Studying the demise of historic civilisations can tell us how much risk we face today, says collapse expert Luke Kemp. Worryingly, the signs are worsening.
Great civilisations are not murdered. Instead, they take their own lives.
This article is part of a new BBC Future series about the long view of humanity, which aims to stand back from the daily news cycle and widen the lens of our current place in time. Modern society is suffering from “temporal exhaustion”, the sociologist Elise Boulding once said. “If one is mentally out of breath all the time from dealing with the present, there is no energy left for imagining the future,” she wrote.
That’s why the Deep Civilisation season will explore what really matters in the broader arc of human history and what it means for us and our descendants.
So concluded the historian Arnold Toynbee in his 12-volume magnum opus A Study of History. It was an exploration of the rise and fall of 28 different civilisations.
He was right in some respects: civilisations are often responsible for their own decline. However, their self-destruction is usually assisted.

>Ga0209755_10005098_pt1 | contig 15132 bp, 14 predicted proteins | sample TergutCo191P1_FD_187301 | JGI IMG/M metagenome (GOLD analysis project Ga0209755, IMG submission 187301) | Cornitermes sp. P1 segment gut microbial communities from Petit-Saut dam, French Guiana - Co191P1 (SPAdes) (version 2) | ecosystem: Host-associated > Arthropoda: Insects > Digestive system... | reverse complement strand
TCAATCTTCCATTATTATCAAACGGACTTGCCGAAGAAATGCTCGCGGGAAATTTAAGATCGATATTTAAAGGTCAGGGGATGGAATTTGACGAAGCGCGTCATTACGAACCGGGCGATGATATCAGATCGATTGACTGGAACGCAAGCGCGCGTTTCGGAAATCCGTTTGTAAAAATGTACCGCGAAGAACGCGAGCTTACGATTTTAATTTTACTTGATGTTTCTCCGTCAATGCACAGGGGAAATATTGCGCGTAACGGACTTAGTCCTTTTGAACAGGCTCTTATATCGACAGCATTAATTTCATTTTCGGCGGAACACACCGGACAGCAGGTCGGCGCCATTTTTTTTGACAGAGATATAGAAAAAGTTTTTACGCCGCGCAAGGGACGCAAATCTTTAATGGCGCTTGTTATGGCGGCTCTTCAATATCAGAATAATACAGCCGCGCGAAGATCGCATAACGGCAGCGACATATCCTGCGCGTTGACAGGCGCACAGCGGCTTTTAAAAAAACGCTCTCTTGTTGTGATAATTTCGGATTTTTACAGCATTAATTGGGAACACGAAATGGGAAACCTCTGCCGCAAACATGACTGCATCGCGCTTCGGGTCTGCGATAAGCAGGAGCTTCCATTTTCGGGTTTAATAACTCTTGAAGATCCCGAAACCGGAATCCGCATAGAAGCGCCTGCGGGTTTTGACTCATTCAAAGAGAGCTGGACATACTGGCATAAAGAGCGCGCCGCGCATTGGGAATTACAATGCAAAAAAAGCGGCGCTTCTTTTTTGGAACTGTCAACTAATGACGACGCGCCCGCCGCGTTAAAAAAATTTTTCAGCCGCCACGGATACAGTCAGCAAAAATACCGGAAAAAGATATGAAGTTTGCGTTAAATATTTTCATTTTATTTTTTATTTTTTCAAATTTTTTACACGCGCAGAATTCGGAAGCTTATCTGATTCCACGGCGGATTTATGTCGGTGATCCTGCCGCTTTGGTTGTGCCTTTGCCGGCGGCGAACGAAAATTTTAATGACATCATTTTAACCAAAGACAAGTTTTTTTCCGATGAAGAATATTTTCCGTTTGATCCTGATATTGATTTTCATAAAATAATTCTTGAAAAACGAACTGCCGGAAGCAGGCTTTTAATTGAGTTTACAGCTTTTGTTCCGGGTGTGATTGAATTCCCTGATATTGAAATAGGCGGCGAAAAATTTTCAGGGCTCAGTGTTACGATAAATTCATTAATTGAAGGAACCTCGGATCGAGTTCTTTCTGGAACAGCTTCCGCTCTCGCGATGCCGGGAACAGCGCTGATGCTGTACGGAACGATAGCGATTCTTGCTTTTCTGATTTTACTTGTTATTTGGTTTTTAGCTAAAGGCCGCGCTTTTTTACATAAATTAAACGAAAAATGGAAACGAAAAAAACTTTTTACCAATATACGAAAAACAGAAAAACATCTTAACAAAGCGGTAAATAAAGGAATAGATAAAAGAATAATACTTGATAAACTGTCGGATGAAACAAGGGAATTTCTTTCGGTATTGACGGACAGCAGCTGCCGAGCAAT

The Roman Empire, for example, was the victim of many ills including overexpansion, climatic change, environmental degradation and poor leadership. But it was also brought to its knees when Rome was sacked by the Visigoths in 410 and the Vandals in 455.
Collapse is often quick and greatness provides no immunity. The Roman Empire covered 4.4 million sq km (1.9 million sq miles) in 390. Five years later, it had plummeted to 2 million sq km (770,000 sq miles). By 476, the empire’s reach was zero.
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